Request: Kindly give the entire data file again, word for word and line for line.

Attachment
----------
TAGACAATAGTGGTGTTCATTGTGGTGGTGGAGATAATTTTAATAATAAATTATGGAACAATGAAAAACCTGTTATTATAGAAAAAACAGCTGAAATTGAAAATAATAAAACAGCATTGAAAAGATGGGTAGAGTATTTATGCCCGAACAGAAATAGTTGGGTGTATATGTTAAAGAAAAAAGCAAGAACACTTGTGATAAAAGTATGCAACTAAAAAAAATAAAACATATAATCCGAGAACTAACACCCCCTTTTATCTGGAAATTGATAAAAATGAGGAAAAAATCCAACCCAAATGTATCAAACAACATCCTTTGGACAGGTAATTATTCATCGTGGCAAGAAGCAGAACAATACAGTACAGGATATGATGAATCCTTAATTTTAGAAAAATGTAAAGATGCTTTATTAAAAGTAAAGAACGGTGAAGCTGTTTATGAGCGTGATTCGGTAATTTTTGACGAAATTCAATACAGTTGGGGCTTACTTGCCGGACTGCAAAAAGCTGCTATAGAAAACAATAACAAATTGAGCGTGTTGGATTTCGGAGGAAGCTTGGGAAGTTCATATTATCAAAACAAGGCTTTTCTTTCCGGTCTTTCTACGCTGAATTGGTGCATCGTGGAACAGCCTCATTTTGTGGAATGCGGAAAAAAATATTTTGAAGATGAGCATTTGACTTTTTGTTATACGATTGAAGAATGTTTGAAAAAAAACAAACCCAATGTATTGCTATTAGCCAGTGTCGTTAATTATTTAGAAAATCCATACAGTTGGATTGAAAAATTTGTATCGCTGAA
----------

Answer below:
TAGACAATAGTGGTGTTCATTGTGGTGGTGGAGATAATTTTAATAATAAATTATGGAACAATGAAAAACCTGTTATTATAGAAAAAACAGCTGAAATTGAAAATAATAAAACAGCATTGAAAAGATGGGTAGAGTATTTATGCCCGAACAGAAATAGTTGGGTGTATATGTTAAAGAAAAAAGCAAGAACACTTGTGATAAAAGTATGCAACTAAAAAAAATAAAACATATAATCCGAGAACTAACACCCCCTTTTATCTGGAAATTGATAAAAATGAGGAAAAAATCCAACCCAAATGTATCAAACAACATCCTTTGGACAGGTAATTATTCATCGTGGCAAGAAGCAGAACAATACAGTACAGGATATGATGAATCCTTAATTTTAGAAAAATGTAAAGATGCTTTATTAAAAGTAAAGAACGGTGAAGCTGTTTATGAGCGTGATTCGGTAATTTTTGACGAAATTCAATACAGTTGGGGCTTACTTGCCGGACTGCAAAAAGCTGCTATAGAAAACAATAACAAATTGAGCGTGTTGGATTTCGGAGGAAGCTTGGGAAGTTCATATTATCAAAACAAGGCTTTTCTTTCCGGTCTTTCTACGCTGAATTGGTGCATCGTGGAACAGCCTCATTTTGTGGAATGCGGAAAAAAATATTTTGAAGATGAGCATTTGACTTTTTGTTATACGATTGAAGAATGTTTGAAAAAAAACAAACCCAATGTATTGCTATTAGCCAGTGTCGTTAATTATTTAGAAAATCCATACAGTTGGATTGAAAAATTTGTATCGCTGAA